Straight Angle™: June 2007
Monday, June 11, 2007

Disappointed with Apple Safari for Windows! 

When I first read about the release of Apple Safari for Windows, I was jumping in joy- It's been my wish to use it ever since I saw Safari working with Mac. I wanted to use the browser- if not for anything atleast for the user interface. The moment I was able to, I downloaded Safari and installed it. And then began my saga of trying to get to open a few pages in Safari.

The pages that I tried to open in Safari in the same order in tabs.

Apple (This is the home page)

I was never able to get the Apple site open for me in the 20 Minutes that I had kept the window open. In the 20 minutes, I have downloaded, Maxthon browser, installed it and even browsed all my unread items in my Bloglines account. It is fast.

The first time I am disappointed with Apple. Hopefully, this is the last time too.

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Sunday, June 10, 2007

Why we do What we do? 

Couple of days back, I was reading through something, when I hit upon this piece of post by Emanuel Derman. I follow his posts regularly and I find this post of his, informative and pretty interesting. I am just reproducing his words:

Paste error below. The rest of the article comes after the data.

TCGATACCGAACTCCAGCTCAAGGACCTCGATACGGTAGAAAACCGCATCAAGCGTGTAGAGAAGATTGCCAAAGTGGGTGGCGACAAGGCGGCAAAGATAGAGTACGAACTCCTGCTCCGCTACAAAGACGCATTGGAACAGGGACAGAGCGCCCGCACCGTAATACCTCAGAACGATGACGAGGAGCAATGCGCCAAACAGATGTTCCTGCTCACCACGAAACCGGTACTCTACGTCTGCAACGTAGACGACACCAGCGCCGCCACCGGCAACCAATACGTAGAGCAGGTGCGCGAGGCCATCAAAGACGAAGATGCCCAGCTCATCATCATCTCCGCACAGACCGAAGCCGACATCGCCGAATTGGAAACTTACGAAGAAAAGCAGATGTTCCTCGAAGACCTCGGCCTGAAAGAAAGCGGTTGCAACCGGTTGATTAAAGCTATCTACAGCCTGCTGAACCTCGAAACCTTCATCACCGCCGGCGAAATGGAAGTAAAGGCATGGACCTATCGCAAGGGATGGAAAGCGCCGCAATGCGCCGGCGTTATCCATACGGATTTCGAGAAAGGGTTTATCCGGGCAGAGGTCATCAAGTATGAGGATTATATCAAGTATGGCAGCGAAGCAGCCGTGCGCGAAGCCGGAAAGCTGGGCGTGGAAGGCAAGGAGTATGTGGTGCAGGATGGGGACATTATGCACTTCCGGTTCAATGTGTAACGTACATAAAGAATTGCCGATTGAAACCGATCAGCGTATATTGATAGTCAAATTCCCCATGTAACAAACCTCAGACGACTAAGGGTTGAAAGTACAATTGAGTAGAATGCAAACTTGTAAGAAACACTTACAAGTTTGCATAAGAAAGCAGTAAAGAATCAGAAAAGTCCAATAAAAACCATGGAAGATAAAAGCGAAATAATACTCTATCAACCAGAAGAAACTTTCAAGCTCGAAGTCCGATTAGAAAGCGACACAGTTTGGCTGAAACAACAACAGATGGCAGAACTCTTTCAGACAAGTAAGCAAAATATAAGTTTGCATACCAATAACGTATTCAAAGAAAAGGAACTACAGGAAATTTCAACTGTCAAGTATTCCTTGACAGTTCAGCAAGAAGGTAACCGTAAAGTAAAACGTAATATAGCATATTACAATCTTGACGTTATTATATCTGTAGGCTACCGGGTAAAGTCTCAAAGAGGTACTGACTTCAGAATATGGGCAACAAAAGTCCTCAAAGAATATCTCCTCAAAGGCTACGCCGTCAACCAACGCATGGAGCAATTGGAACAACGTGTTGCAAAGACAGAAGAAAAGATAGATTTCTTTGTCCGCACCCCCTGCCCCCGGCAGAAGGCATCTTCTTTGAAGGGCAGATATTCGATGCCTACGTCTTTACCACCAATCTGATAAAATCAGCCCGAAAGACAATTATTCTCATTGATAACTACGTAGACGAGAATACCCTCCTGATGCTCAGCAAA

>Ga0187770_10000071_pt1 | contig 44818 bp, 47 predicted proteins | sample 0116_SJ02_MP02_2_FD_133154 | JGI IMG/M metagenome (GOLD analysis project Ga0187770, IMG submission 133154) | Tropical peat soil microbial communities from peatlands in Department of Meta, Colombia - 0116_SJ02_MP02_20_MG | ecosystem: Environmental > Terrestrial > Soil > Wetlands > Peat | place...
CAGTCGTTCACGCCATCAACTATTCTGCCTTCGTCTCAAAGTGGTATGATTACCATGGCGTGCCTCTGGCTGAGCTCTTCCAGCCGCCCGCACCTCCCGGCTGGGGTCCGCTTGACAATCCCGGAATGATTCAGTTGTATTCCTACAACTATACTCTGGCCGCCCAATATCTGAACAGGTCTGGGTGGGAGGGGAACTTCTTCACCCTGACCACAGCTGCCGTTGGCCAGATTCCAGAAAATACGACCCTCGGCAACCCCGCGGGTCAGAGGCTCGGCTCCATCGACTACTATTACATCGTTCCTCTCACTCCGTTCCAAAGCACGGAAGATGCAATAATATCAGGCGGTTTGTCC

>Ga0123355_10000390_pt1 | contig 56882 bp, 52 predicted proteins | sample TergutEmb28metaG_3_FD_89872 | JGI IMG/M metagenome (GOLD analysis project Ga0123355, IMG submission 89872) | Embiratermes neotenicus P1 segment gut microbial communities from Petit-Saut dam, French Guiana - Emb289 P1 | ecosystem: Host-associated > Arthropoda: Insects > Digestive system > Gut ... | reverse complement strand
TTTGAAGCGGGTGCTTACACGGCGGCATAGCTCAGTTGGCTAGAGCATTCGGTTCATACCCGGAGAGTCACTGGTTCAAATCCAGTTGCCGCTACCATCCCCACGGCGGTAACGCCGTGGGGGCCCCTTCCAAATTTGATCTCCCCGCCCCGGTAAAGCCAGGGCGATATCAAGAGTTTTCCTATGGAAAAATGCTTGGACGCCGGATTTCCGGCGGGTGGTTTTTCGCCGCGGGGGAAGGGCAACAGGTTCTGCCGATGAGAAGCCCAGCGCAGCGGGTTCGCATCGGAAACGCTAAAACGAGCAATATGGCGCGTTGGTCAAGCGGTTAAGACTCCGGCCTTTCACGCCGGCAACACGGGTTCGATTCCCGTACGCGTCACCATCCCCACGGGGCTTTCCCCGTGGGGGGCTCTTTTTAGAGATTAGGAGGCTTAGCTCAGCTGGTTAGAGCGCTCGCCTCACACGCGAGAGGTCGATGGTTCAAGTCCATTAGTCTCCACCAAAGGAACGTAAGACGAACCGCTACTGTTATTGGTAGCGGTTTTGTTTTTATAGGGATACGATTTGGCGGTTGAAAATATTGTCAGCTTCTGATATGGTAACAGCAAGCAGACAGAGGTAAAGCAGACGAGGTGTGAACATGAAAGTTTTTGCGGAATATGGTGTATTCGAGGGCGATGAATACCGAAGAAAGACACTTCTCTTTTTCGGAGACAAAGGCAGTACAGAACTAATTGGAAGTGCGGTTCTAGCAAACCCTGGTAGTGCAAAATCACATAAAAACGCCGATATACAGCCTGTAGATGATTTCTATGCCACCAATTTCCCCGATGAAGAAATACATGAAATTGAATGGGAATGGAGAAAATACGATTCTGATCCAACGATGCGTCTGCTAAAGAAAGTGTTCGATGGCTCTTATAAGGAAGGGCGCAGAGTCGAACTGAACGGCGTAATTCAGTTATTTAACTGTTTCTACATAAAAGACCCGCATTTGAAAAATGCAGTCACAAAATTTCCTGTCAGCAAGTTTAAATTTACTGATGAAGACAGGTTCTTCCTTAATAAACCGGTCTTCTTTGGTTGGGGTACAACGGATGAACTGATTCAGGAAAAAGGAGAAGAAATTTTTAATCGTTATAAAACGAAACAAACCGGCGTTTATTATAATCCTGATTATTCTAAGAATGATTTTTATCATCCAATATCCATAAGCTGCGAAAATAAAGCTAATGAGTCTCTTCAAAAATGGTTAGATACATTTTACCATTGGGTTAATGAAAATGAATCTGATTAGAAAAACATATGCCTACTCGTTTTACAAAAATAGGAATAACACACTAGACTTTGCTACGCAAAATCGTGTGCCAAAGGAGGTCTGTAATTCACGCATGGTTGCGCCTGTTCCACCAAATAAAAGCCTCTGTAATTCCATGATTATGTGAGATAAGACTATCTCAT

Doug Hofstadter's book about Godel's theorem, "I am a Strange Loop", points out that mathematicians before after Hilbert and Russell and Whitehead thought that in axiomatic systems, (a) if you could prove it, it must be true, and (b) everything true could be proved. Godel threw a monkey wrench into (b). There's a similar set of assumptions people often make about human beings: (a) If you can persuade someone of the logic of something, they should experience the same feeling as you about it; and (b) if people experience some feeling, there must be a logical cause. But this too breaks down in various ways. In my case, take global warming as an example of the falseness of (a): it's logical that I should be anxious to do something about it, but the logic doesn't really move me enough. I could try to explain why, but, in the end, that's how I feel. It's a version of Schopenhauer's "You can do what you want but you can't want what you want." I might want to be a person that wants to do something about global warming, but I can't be that person. That said, a long time ago I was friendly with a philosopher/physicist who told me in all serious that he wanted to be a person that liked classical music, and he could really make himself into that kind of person. I never knew whether to believe him. (b) is more difficult. There probably is a cause for most feelings or reactions, depending on what kind of cause you like -- Freud, Darwin or some neuroscientist stuff. But on the other hand, who cares: I like licorice: why? God knows and no-one cares. And why justify it? I thought of this when some telemarketer called to get me to donate money to some charity. I told her not to bother me at home. She tried to explain to me the virtue of the charity. I said I didn't want her to call me. She kept asking me WHY I wouldn't give money for something good? She wanted an explanation and I was tempted to give her one. But when I asked her why she had to call me, she said I was on her "list" and that was that. She didn't need any justification, though she wanted me to justify not giving. There's an old Lou Reed song called "Doin the things that we want to," and she knew how to do it.